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Old 11-21-2021, 11:18 PM   #1
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Hopefully eligible/wanted for MobileRead library?

Yesterday I received a book in amongst an eBay lot of children's books I'd purchased, and it happens to be public domain I believe for both the U.S.A and MobileRead.

But I want to check and be sure that it is OK and also that MobileRead actually might like a copy. There is a Kindle version for 99 cents. I didn't find a copy here.

Title: Under the Lilacs
Author: Louisa May Alcott (1832–1888)
Illustrator: Alice Barber Stephens (1858–1932)
Genre: Children's

I believe the book was first published in 1878. The copy I possess is a 1910 hardcover published by Little, Brown, and Company. 302 pages and 8 full page illustrations plus a small one on the title page.

Gutenberg has a text, edition unknown, but the Gutenberg text has more than a few errors from what I'm finding so far. It also has no curly quotes or italics, ugh!

I'm planning to use it though, because the book I have is um, NOT in the best of shape. The illustrations are fine, but the spine is broken, pages have tears and it would be a fair amount of work to cut it, trim it, patch it as needed, and feed it through my document scanner a page at a time. My scanner does not handle old, thick pages well.

I'm currently about half-way through getting the blamed curly quotes in. After which, it's going to get a computer screen read against the hardcover to get the italics. It'll almost certainly need an additional final read through or TWO against the hardcover before the text is done. There's language mark up, poetry, abbreviations and heaven knows what else.

So it won't be coming soon, but hopefully eventually?

I checked the Hathi Trust and their version has a different illustrator and fewer images, so I thought MobileRead might like this one since the illustrator is identified.

You may have to put up with a lot of questions in the Workshop or ePub forum before I'm done! But I *think* I'm up for it....
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Old 11-22-2021, 01:08 AM   #2
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archive.org has several different copies.
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Old 11-22-2021, 02:27 AM   #3
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archive.org has several different copies.
Thanks for the suggestion! I did find one of theirs that is similar to the book I have, only 1906 instead. I could OCR the PDF, but I do my markup for curly quotes/italics by hand regardless, so kinda moot. And not being a super quality PDF in the first place, it might be worse than cutting, trimming, patching, scanning for a better quality PDF. It's not my first rodeo, I know well the difference in how a PDF out of my document scanner OCRs vs. an IA PDF...

I looked at the IA epub, but, um, NOPE. Too much absolute gibberish.

The Gutenberg text, while not proofread to my standards, is not entirely awful. It's just still got errors which'll get winkled out through my process.

Buying the Kindle book and stripping out the text would probably be the smart option, but wouldn't eliminate me having to read it against the 1910 text, so I might as well just have at it with the materials I've got. Payback to the MR library for good reading material I've enjoyed over the years!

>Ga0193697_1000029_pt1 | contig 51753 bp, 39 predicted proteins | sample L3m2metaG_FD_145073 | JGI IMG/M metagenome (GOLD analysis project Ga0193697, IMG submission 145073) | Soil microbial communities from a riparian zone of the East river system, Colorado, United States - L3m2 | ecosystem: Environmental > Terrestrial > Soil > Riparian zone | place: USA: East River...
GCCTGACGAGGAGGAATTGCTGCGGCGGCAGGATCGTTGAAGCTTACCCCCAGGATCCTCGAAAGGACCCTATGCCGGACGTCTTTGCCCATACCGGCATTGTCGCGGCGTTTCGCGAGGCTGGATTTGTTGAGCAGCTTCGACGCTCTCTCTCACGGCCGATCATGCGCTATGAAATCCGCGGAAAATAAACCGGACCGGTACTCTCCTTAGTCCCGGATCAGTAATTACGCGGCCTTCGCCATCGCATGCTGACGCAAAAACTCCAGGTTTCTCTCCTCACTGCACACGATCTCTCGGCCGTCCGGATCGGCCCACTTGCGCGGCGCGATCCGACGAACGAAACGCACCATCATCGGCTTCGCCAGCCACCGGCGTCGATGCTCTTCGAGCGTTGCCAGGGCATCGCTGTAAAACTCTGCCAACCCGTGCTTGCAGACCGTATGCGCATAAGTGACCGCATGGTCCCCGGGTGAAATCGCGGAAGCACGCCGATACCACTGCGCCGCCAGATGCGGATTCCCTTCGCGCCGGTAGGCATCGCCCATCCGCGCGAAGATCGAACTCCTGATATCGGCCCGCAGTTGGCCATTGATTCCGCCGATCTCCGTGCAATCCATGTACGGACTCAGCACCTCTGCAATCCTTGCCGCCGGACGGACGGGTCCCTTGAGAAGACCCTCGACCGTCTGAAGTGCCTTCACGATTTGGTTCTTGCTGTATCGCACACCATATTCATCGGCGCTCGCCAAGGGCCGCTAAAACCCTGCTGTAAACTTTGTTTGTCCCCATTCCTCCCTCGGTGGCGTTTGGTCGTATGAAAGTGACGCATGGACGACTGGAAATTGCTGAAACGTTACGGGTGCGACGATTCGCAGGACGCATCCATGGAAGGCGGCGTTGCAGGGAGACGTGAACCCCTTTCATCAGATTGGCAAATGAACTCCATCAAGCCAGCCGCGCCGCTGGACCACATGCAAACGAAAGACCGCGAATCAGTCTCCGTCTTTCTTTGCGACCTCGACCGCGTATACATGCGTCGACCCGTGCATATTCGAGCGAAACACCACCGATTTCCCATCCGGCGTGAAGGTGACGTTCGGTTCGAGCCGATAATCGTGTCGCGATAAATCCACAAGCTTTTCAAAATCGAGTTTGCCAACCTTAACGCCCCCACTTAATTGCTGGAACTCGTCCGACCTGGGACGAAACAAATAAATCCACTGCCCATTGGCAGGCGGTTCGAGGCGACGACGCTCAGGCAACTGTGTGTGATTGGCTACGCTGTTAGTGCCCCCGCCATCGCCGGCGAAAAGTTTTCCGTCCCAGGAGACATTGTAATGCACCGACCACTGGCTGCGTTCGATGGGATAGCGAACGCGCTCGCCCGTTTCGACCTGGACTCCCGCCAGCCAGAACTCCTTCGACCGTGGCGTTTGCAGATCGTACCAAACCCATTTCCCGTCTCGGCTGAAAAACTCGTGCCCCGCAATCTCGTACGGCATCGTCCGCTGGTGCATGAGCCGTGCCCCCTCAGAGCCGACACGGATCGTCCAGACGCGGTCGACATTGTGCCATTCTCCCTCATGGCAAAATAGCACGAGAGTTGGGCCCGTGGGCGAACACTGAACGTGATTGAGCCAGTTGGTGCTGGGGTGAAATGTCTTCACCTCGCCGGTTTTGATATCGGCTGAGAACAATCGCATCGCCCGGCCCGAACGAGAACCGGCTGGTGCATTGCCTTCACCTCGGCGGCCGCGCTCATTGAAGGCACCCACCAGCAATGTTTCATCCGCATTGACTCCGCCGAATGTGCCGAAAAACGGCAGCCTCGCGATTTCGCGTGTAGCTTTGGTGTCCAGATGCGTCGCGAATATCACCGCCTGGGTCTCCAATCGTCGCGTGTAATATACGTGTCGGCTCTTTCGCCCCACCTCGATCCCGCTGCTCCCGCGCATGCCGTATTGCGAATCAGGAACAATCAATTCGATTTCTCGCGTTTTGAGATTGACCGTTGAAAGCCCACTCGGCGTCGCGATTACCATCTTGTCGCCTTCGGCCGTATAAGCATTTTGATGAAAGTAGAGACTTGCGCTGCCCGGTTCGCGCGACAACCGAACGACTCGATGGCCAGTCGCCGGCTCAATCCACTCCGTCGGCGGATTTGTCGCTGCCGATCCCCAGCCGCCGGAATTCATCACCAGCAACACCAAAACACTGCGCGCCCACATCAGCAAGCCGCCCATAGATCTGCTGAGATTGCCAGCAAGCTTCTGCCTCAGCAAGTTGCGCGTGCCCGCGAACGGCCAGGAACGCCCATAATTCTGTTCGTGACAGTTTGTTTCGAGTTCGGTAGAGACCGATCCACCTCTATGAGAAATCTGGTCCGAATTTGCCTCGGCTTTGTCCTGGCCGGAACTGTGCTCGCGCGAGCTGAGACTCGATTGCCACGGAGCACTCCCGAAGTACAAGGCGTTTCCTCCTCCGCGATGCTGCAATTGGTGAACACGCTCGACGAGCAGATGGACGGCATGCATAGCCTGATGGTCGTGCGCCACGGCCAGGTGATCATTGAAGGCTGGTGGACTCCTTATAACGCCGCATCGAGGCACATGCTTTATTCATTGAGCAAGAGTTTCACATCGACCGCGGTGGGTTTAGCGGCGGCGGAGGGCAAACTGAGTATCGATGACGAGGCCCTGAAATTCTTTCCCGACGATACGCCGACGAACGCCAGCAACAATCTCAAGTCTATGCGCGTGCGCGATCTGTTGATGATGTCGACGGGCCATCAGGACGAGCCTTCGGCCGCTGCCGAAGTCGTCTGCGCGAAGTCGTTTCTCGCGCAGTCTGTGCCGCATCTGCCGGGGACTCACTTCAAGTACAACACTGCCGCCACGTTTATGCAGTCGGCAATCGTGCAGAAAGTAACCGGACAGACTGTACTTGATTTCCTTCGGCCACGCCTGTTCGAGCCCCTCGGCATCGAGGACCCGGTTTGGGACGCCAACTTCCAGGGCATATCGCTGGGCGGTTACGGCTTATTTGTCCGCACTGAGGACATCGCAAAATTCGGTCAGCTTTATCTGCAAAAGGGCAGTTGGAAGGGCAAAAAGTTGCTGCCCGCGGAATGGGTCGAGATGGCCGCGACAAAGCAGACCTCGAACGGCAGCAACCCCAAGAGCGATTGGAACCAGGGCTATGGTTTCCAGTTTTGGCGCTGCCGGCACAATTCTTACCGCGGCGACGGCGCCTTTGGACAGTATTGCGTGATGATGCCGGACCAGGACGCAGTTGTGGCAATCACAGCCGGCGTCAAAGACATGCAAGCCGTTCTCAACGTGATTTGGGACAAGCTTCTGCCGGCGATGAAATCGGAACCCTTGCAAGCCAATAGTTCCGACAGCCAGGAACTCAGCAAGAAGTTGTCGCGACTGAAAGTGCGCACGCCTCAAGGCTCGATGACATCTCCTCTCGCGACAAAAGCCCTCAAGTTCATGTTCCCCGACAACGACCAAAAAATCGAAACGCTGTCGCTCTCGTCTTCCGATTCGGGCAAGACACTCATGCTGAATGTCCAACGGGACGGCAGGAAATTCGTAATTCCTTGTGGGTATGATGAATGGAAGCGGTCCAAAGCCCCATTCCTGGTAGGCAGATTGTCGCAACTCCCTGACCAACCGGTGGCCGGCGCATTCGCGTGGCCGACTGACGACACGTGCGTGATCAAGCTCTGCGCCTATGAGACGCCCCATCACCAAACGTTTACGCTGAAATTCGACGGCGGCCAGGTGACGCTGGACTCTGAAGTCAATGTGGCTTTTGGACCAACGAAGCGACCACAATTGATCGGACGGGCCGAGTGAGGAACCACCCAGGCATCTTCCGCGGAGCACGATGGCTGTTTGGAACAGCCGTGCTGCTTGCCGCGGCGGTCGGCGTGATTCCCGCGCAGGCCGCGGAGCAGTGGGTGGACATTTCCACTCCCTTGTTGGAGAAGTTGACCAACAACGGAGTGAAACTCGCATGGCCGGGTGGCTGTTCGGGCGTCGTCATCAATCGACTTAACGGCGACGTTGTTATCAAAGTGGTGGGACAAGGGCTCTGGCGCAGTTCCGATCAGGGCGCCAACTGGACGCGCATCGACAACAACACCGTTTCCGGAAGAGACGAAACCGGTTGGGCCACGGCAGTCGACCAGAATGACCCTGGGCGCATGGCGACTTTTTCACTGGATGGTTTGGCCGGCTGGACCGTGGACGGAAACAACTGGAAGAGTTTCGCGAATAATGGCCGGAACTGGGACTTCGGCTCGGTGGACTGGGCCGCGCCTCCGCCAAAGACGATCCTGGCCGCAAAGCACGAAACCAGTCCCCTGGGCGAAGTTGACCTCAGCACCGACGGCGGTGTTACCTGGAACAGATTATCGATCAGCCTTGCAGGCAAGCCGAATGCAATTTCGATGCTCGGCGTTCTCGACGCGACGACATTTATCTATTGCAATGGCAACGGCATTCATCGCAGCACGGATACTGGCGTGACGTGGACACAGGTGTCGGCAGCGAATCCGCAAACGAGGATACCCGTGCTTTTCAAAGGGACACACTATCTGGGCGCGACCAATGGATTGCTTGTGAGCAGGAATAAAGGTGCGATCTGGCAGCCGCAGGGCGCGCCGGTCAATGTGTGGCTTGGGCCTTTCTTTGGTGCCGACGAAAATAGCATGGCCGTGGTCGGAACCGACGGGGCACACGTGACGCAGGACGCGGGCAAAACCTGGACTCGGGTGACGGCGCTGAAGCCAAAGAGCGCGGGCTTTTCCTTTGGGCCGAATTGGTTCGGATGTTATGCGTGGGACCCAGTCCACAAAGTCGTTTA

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Old 11-22-2021, 11:58 AM   #4
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Quotes are easily fixed by Calibre and other tools. Italics needs you to have fancy OCR from Archive Org scan, or DIY.

I thought I'd seen Gutenberg texts with Italics, though not checked that one. Usually I download mobi + images (if there are any) from Gutenberg and convert in Calibre to epub with automatic smart quotes, 1.4em 1st line in paragraph indent and remove spaces between paragraphs. Sometimes auto fully justify. Occasionally I edit the epub.
Usually the only worthwhile Archive Org is the sacn/PDF. The epub/mobi are "simple OCR", hence full of gibberish. I can do better than that with Tesseract on Linux and my 2002 scanner.

Last edited by Quoth; 11-22-2021 at 12:01 PM.
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Old 11-22-2021, 03:30 PM   #5
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Originally Posted by Quoth View Post
Quotes are easily fixed by Calibre and other tools. Italics needs you to have fancy OCR from Archive Org scan, or DIY.

I thought I'd seen Gutenberg texts with Italics, though not checked that one. Usually I download mobi + images (if there are any) from Gutenberg and convert in Calibre to epub with automatic smart quotes, 1.4em 1st line in paragraph indent and remove spaces between paragraphs. Sometimes auto fully justify. Occasionally I edit the epub.
Usually the only worthwhile Archive Org is the sacn/PDF. The epub/mobi are "simple OCR", hence full of gibberish. I can do better than that with Tesseract on Linux and my 2002 scanner.

Usually, I think Gutenberg does do italics. Not *this* text though. There doesn't appear to be tons of italic use, just moderate, so I'll just go with DIY. As for automating the smart quotes, I think that would still have a fair few errors. There's fairly heavy apostrophe use for missing letters in dialogue.